06/23/2006 12:00AM

Gag rule on New York franchise bidders

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The New York committee in charge of evaluating bidders for the franchise held by the New York Racing Association plans to enforce a gag rule against the bidders after responses to the committee's request for proposals are received on Aug. 15, the executive director of the committee said this week.

The gag rule will prevent bidders from speaking publicly about any element of their responses until Sept. 15, the date that the Ad Hoc Committee on the Future of New York Racing plans to release its recommendations about the bids to the state legislature and Gov. George Pataki, according to Robert Williams, the committee's executive director.

The rule is one of several designed to keep the bidders from either conducting publicity campaigns supporting their bids or denigrating those of their competitors, Williams said. If a bidding group breaks the rule, the bid will be disqualified.

Last week, the nine-member committee released its request for proposals to operate Aqueduct, Belmont, and Saratoga Race Course for a 20-year period beginning in 2008. NYRA's franchise to operate the three tracks and a casino at Aqueduct expires on Dec. 31, 2007.

Bidders for the franchise will need to identify themselves and their partners to the committee by June 30 in order to be eligible to make a bid. The request for proposals also states that bidders must submit any questions regarding the process by that date.

Williams said that the list of potential bidders, the questions that are submitted, and the committee's responses to the questions will be made available to the public. However, Williams also said that because of the gag rule, the bids themselves will not be made available to the public until Sept. 15.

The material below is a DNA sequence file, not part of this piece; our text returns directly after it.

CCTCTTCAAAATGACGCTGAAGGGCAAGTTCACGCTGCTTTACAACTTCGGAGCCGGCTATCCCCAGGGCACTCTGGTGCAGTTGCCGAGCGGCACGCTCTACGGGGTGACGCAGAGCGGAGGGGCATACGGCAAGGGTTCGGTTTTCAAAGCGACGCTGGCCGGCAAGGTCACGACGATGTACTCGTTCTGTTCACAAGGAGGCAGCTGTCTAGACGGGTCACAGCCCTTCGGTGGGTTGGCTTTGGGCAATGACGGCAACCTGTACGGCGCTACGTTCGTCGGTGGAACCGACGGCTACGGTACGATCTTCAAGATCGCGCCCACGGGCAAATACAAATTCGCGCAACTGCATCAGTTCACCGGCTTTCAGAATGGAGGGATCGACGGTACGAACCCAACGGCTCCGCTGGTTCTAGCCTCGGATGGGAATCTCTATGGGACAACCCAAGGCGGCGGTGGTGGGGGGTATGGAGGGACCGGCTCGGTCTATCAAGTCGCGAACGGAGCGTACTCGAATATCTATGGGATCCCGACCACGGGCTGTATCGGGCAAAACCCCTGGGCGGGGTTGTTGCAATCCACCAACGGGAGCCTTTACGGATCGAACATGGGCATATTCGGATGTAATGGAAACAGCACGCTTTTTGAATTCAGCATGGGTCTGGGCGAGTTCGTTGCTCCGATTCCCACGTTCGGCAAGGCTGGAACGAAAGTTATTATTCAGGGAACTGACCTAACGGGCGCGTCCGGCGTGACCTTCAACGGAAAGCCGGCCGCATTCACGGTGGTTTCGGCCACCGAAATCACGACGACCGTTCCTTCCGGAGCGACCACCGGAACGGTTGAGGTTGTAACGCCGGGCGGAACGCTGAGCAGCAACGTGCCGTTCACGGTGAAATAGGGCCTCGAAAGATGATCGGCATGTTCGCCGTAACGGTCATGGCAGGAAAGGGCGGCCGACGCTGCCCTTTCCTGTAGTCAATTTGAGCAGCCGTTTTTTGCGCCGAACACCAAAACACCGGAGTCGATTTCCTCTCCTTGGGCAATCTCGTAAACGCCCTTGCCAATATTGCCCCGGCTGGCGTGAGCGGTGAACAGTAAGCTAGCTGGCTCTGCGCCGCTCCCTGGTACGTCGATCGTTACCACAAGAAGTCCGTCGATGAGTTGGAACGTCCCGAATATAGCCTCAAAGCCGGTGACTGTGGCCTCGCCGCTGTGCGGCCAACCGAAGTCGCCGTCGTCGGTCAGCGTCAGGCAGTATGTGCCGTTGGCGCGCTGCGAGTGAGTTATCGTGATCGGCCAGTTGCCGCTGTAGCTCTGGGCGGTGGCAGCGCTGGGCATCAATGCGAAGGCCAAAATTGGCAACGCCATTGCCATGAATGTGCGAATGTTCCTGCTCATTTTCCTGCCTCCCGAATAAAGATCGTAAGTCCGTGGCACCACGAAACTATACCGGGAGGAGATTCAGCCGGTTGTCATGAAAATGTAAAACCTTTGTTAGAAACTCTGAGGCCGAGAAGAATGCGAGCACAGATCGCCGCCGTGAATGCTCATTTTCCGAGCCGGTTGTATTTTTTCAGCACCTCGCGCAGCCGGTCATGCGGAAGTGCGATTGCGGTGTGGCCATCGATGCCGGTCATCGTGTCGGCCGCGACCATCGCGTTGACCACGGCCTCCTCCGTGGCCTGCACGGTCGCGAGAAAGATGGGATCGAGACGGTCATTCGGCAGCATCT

Bidders will be able to comment about their bids prior to the Aug. 15 deadline, Williams said. Few bidders are expected to comment in detail, however, because of the potential of tipping the group's hand to competitors.

In addition to the gag rule, bidders will be prohibited from discussing any element of their bids with any of the nine members of the committee. Complicating that rule is the fact that NYRA's most socially engaging meet, the 36-day stand at Saratoga, will be conducted while the committee takes and evaluates the bids.

One committee member, Jackson Knowlton, is the managing partner of Saratoga Springs-based Sackatoga Stable, the owner of 2003 Kentucky Derby winner Funny Cide. Another member, Gary Pretlow, is a New York Assembly member who chairs the Racing and Wagering Committee. And another, Valerie Keehn, is the mayor of Saratoga Springs.

Citing the potential for bidders to cross paths with committee members during the Saratoga meet, and the duty of elected officials to discuss racing matters with constituents, Williams said that bidders would be allowed to talk to committee members as long as the discussion did not touch in any way on the bidding process.

"They can certainly appear in public with everyone," Williams said. "What they can't do, while they are sitting there smiling for the picture, is turn and say, 'Hey, you know what, we're going to do X, Y, and Z in our proposal.' In other words, there's no restriction on someone's communications, it's a restriction on someone's communications regarding the process."

So far, few potential bidders for the franchise have stepped forward, although two groups - the New York Racing Association and Empire Racing Associates - have indicated positively that they intend to submit proposals to the committee. Neither group, however, has identified any partners. Other groups have stayed in the background, preferring to wait until the June 30 deadline.

Churchill Downs Inc., for example, has not confirmed that it will bid, either on its own or with a partner, even though the company is widely expected to seek the franchise.

"We have received the request for proposals and we are in the process of reviewing it," said Julie Koenig Loignon, the vice president of communications for the company. "If and when we intend to make a bid, we would announce that in a scheduled press release."

Some bidders may also be reluctant to identify themselves because of the committee's restrictions on discussion, some of which are outlined in the request for proposals. For example, Bill Nader, a senior vice president for NYRA, said early this week that NYRA officials would have no comment on the association's bid because of the restrictions, although Nader did say that NYRA is having "informal discussions" with possible partners.

"For right now, we're going to keep this as quiet as possible," Nader said.